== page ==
As president of a reunited Germany, Richard von Weizsäcker contributed a great deal to bringing the Cold War to an end. In doing so he advanced the potential of Europe to act as an united force for a better world. As one of the three ‘Wise Men’ on the future of the European Union, and as chairman of the Independent Working Group on the Future of the United Nations, he has contributed enormously to international cooperation.
Richard von Weizsäckerwas born in Stuttgart (1920), the son of a diplomat. He studied philosophy and history in Oxford, Grenoble, and Göttingen and obtained a graduate degree in law. After joining the CDU in 1954, he became a member of the Bundestag (1969-1981), served as its vice-president (1979-1981), was elected mayor of West-Berlin (1981-1984), and served as president of Germany from 1984-1994. During his two terms as president he oversaw the reunification of Germany, making him the first all-German head of state since World War II. His manner of leadership and respect for others has led him to be held in high esteem, both by Germany’s political leadership and abroad.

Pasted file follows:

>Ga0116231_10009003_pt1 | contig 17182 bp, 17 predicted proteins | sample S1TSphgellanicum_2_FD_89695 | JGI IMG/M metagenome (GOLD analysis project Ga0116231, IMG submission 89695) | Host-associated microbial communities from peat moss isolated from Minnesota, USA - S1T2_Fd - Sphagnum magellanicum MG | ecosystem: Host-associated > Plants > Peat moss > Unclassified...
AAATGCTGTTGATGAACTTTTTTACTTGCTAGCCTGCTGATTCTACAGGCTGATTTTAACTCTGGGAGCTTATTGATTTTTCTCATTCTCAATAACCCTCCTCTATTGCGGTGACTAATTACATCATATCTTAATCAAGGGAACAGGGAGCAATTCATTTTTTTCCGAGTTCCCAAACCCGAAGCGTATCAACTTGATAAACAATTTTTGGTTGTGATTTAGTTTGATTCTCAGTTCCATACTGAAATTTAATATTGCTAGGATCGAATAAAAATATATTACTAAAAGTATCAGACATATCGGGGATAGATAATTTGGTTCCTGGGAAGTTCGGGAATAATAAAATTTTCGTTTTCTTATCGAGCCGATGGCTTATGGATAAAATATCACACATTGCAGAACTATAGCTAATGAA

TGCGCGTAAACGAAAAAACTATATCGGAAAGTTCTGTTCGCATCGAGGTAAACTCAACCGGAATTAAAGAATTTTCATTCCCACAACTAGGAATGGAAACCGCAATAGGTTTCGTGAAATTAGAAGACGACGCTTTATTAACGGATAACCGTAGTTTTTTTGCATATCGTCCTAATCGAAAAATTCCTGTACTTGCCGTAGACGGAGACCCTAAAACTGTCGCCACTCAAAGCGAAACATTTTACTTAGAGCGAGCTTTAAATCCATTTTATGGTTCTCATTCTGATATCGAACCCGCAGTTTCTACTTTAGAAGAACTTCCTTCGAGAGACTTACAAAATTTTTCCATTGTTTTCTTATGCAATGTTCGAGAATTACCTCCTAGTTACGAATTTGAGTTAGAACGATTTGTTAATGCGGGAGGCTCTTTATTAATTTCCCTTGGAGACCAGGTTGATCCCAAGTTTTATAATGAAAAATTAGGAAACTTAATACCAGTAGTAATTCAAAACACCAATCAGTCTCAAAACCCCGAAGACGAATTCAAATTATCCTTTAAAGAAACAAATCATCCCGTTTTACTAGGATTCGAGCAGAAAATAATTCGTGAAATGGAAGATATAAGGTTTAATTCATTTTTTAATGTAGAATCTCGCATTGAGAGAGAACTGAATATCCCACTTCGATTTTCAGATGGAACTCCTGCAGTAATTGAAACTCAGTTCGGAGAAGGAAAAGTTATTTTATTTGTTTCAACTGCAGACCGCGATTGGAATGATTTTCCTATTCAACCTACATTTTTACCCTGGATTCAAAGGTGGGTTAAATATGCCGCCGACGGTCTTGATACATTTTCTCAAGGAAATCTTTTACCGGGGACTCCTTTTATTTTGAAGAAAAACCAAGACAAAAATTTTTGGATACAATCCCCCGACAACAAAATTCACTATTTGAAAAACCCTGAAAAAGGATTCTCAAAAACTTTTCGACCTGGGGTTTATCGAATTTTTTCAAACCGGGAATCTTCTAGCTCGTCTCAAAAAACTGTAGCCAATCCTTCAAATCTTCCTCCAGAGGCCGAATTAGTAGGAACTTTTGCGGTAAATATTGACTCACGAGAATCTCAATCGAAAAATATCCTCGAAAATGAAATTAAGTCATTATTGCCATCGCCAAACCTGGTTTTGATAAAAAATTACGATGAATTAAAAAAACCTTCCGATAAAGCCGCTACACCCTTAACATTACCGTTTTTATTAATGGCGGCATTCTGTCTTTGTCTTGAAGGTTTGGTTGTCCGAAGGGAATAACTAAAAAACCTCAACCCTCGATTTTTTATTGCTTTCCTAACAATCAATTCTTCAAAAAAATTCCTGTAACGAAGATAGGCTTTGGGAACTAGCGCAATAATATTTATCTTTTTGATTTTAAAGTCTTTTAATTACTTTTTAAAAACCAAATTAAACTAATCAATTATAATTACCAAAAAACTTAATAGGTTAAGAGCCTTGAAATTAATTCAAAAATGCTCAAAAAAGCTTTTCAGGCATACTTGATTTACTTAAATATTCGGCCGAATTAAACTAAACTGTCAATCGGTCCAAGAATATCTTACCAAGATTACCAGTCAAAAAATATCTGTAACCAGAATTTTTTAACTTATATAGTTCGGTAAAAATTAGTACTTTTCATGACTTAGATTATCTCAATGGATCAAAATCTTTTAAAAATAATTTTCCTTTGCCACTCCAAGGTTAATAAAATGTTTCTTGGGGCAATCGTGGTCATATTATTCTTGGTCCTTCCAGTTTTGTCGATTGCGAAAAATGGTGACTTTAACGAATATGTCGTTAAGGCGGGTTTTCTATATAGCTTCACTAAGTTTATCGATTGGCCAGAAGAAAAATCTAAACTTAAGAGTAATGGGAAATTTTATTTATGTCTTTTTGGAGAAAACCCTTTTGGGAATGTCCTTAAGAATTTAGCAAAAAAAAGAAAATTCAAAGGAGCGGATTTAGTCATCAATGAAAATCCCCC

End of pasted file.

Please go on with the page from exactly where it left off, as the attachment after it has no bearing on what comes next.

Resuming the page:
Richard von Weizsäckeris especially respected for his speech of May 8 1985, entitled End of the War in Europe and of National Socialist Tyranny, during the ceremony commemorating the fortieth anniversary of the end of World War II. In this speech Von Weizsäcker redefined the remembrance of the end of the war from a sense of German defeat into a liberation from a tyranny. Through this new attitude he helped his compatriots comprehend the agony of the Nazi years and liberated the younger generations from being held responsible for what happened in the past. This new generation, according to Von Weizsäcker, must accept their past and learn from its consequences to be able to work for a better future.
Dr. Von Weizsäcker is a fervent advocate of democratic principles, tolerance, and social responsibility. He has been actively involved in food aid activities trying to relieve hunger throughout the world. He has received many honors in his career, including an honorary doctorate from Johns Hopkins University in 1993, the creation of theRichard von WeizsäckerProfessorship at the Paul H. Nitze School of Advanced International Studies of Johns Hopkins University, and the Buber-Rosenzweig Medallion from the Society for Christian-Jewish Cooperation.Richard von Weizsäckeris still actively involved in politics and charitable affairs.
The International Four Freedoms Award is awarded to Richard von Weizsäcker for his dedication to democracy and freedom, for helping to fathom the sufferings caused by the Nazi regime and for his accomplishments in encouraging future generations to create opportunities for international peace and justice.